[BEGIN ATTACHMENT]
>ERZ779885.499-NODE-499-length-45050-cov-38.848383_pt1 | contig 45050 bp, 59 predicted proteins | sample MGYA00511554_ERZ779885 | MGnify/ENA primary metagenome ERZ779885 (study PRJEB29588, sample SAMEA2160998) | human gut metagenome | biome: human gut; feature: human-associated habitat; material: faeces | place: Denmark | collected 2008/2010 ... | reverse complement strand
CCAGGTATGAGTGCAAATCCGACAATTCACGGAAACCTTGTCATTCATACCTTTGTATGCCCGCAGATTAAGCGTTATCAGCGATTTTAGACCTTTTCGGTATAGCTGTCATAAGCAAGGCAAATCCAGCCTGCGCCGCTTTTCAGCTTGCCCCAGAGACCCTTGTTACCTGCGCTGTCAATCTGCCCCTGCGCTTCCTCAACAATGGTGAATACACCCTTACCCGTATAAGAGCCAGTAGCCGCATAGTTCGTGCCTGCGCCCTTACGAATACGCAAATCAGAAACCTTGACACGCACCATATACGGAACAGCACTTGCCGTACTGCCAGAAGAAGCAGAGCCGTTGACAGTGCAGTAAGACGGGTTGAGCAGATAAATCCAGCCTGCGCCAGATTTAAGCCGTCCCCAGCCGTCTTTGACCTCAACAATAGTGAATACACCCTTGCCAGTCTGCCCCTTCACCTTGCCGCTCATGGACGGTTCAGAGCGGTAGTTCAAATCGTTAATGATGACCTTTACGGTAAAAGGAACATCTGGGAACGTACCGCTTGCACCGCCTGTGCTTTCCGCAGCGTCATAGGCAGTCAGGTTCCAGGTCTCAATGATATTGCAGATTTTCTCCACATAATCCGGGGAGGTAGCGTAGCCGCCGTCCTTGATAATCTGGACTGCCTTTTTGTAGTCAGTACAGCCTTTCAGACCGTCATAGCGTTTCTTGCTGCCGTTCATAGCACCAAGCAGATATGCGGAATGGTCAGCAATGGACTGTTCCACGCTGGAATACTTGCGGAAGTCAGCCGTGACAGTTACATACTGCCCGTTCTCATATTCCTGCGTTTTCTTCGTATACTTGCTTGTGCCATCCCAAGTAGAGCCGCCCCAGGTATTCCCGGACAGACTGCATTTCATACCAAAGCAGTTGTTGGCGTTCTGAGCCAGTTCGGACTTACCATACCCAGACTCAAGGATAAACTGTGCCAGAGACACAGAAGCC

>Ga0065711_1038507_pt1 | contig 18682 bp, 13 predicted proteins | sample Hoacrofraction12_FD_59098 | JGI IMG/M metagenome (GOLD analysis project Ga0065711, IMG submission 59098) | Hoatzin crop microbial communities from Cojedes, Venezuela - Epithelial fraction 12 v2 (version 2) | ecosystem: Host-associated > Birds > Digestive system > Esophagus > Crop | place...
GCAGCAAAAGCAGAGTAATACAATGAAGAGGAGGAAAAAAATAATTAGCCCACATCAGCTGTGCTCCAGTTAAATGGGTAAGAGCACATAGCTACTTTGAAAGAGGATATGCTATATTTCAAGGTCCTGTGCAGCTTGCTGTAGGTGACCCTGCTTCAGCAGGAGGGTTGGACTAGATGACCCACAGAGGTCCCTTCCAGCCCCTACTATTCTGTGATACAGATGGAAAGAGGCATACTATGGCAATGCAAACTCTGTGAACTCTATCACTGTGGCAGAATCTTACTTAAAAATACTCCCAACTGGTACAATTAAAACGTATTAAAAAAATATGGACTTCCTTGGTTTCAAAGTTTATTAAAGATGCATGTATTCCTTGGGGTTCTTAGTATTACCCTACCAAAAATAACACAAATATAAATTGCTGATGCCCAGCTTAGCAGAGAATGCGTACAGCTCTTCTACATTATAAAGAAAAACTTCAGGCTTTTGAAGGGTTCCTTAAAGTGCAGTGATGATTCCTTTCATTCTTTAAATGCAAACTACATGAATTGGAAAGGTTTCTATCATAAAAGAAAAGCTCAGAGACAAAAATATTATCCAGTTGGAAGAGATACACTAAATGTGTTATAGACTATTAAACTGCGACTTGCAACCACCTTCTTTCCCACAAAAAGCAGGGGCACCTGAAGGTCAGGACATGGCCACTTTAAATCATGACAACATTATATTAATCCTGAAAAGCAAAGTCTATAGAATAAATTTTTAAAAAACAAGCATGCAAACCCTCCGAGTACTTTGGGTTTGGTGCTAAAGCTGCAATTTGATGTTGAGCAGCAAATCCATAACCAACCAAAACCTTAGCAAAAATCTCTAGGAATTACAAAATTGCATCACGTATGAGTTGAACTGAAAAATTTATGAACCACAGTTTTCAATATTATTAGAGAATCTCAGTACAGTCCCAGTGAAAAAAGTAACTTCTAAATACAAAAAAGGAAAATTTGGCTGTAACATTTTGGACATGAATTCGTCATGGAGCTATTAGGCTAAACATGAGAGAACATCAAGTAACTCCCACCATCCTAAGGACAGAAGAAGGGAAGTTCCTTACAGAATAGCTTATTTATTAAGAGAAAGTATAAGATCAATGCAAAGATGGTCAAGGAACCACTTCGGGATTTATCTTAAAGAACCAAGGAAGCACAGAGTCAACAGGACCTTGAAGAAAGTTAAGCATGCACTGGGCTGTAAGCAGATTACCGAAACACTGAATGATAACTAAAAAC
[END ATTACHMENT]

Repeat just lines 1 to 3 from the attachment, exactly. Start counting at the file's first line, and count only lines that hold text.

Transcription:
>ERZ779885.499-NODE-499-length-45050-cov-38.848383_pt1 | contig 45050 bp, 59 predicted proteins | sample MGYA00511554_ERZ779885 | MGnify/ENA primary metagenome ERZ779885 (study PRJEB29588, sample SAMEA2160998) | human gut metagenome | biome: human gut; feature: human-associated habitat; material: faeces | place: Denmark | collected 2008/2010 ... | reverse complement strand
CCAGGTATGAGTGCAAATCCGACAATTCACGGAAACCTTGTCATTCATACCTTTGTATGCCCGCAGATTAAGCGTTATCAGCGATTTTAGACCTTTTCGGTATAGCTGTCATAAGCAAGGCAAATCCAGCCTGCGCCGCTTTTCAGCTTGCCCCAGAGACCCTTGTTACCTGCGCTGTCAATCTGCCCCTGCGCTTCCTCAACAATGGTGAATACACCCTTACCCGTATAAGAGCCAGTAGCCGCATAGTTCGTGCCTGCGCCCTTACGAATACGCAAATCAGAAACCTTGACACGCACCATATACGGAACAGCACTTGCCGTACTGCCAGAAGAAGCAGAGCCGTTGACAGTGCAGTAAGACGGGTTGAGCAGATAAATCCAGCCTGCGCCAGATTTAAGCCGTCCCCAGCCGTCTTTGACCTCAACAATAGTGAATACACCCTTGCCAGTCTGCCCCTTCACCTTGCCGCTCATGGACGGTTCAGAGCGGTAGTTCAAATCGTTAATGATGACCTTTACGGTAAAAGGAACATCTGGGAACGTACCGCTTGCACCGCCTGTGCTTTCCGCAGCGTCATAGGCAGTCAGGTTCCAGGTCTCAATGATATTGCAGATTTTCTCCACATAATCCGGGGAGGTAGCGTAGCCGCCGTCCTTGATAATCTGGACTGCCTTTTTGTAGTCAGTACAGCCTTTCAGACCGTCATAGCGTTTCTTGCTGCCGTTCATAGCACCAAGCAGATATGCGGAATGGTCAGCAATGGACTGTTCCACGCTGGAATACTTGCGGAAGTCAGCCGTGACAGTTACATACTGCCCGTTCTCATATTCCTGCGTTTTCTTCGTATACTTGCTTGTGCCATCCCAAGTAGAGCCGCCCCAGGTATTCCCGGACAGACTGCATTTCATACCAAAGCAGTTGTTGGCGTTCTGAGCCAGTTCGGACTTACCATACCCAGACTCAAGGATAAACTGTGCCAGAGACACAGAAGCC

>Ga0065711_1038507_pt1 | contig 18682 bp, 13 predicted proteins | sample Hoacrofraction12_FD_59098 | JGI IMG/M metagenome (GOLD analysis project Ga0065711, IMG submission 59098) | Hoatzin crop microbial communities from Cojedes, Venezuela - Epithelial fraction 12 v2 (version 2) | ecosystem: Host-associated > Birds > Digestive system > Esophagus > Crop | place...